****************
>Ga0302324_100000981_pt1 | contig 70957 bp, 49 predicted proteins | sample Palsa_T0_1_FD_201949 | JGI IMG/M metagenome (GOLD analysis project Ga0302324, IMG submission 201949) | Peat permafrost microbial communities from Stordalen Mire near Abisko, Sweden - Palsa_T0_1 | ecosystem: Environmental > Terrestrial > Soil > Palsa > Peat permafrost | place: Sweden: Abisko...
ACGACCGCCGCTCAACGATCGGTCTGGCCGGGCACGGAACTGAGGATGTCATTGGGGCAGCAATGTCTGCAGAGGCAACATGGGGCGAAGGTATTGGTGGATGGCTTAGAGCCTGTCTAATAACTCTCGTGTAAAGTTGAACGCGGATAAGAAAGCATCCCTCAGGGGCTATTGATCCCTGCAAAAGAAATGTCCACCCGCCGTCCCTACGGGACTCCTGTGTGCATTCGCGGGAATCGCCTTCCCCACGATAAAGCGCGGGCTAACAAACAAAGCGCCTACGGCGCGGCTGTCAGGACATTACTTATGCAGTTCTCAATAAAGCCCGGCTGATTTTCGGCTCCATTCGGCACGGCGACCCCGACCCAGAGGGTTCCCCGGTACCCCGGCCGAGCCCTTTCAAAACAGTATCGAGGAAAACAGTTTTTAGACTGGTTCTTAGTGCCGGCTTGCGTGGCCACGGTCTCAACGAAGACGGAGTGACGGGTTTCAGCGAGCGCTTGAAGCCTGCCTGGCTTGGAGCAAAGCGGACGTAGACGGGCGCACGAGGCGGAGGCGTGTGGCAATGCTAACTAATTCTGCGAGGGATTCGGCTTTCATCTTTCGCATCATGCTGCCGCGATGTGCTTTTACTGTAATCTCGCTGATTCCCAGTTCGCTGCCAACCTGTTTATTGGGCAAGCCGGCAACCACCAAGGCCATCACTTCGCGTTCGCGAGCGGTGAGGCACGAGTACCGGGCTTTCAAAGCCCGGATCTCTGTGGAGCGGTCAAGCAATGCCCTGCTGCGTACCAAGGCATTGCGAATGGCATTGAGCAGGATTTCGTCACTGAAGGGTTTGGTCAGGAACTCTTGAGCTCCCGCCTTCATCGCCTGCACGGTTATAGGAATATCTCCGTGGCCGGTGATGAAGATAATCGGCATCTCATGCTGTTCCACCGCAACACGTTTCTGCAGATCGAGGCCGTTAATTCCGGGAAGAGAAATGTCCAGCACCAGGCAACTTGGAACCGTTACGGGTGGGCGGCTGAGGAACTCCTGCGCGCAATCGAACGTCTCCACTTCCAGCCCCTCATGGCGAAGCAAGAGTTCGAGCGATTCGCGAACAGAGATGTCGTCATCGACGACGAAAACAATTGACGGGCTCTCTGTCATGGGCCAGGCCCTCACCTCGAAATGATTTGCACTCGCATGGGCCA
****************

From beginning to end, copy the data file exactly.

>Ga0302324_100000981_pt1 | contig 70957 bp, 49 predicted proteins | sample Palsa_T0_1_FD_201949 | JGI IMG/M metagenome (GOLD analysis project Ga0302324, IMG submission 201949) | Peat permafrost microbial communities from Stordalen Mire near Abisko, Sweden - Palsa_T0_1 | ecosystem: Environmental > Terrestrial > Soil > Palsa > Peat permafrost | place: Sweden: Abisko...
ACGACCGCCGCTCAACGATCGGTCTGGCCGGGCACGGAACTGAGGATGTCATTGGGGCAGCAATGTCTGCAGAGGCAACATGGGGCGAAGGTATTGGTGGATGGCTTAGAGCCTGTCTAATAACTCTCGTGTAAAGTTGAACGCGGATAAGAAAGCATCCCTCAGGGGCTATTGATCCCTGCAAAAGAAATGTCCACCCGCCGTCCCTACGGGACTCCTGTGTGCATTCGCGGGAATCGCCTTCCCCACGATAAAGCGCGGGCTAACAAACAAAGCGCCTACGGCGCGGCTGTCAGGACATTACTTATGCAGTTCTCAATAAAGCCCGGCTGATTTTCGGCTCCATTCGGCACGGCGACCCCGACCCAGAGGGTTCCCCGGTACCCCGGCCGAGCCCTTTCAAAACAGTATCGAGGAAAACAGTTTTTAGACTGGTTCTTAGTGCCGGCTTGCGTGGCCACGGTCTCAACGAAGACGGAGTGACGGGTTTCAGCGAGCGCTTGAAGCCTGCCTGGCTTGGAGCAAAGCGGACGTAGACGGGCGCACGAGGCGGAGGCGTGTGGCAATGCTAACTAATTCTGCGAGGGATTCGGCTTTCATCTTTCGCATCATGCTGCCGCGATGTGCTTTTACTGTAATCTCGCTGATTCCCAGTTCGCTGCCAACCTGTTTATTGGGCAAGCCGGCAACCACCAAGGCCATCACTTCGCGTTCGCGAGCGGTGAGGCACGAGTACCGGGCTTTCAAAGCCCGGATCTCTGTGGAGCGGTCAAGCAATGCCCTGCTGCGTACCAAGGCATTGCGAATGGCATTGAGCAGGATTTCGTCACTGAAGGGTTTGGTCAGGAACTCTTGAGCTCCCGCCTTCATCGCCTGCACGGTTATAGGAATATCTCCGTGGCCGGTGATGAAGATAATCGGCATCTCATGCTGTTCCACCGCAACACGTTTCTGCAGATCGAGGCCGTTAATTCCGGGAAGAGAAATGTCCAGCACCAGGCAACTTGGAACCGTTACGGGTGGGCGGCTGAGGAACTCCTGCGCGCAATCGAACGTCTCCACTTCCAGCCCCTCATGGCGAAGCAAGAGTTCGAGCGATTCGCGAACAGAGATGTCGTCATCGACGACGAAAACAATTGACGGGCTCTCTGTCATGGGCCAGGCCCTCACCTCGAAATGATTTGCACTCGCATGGGCCA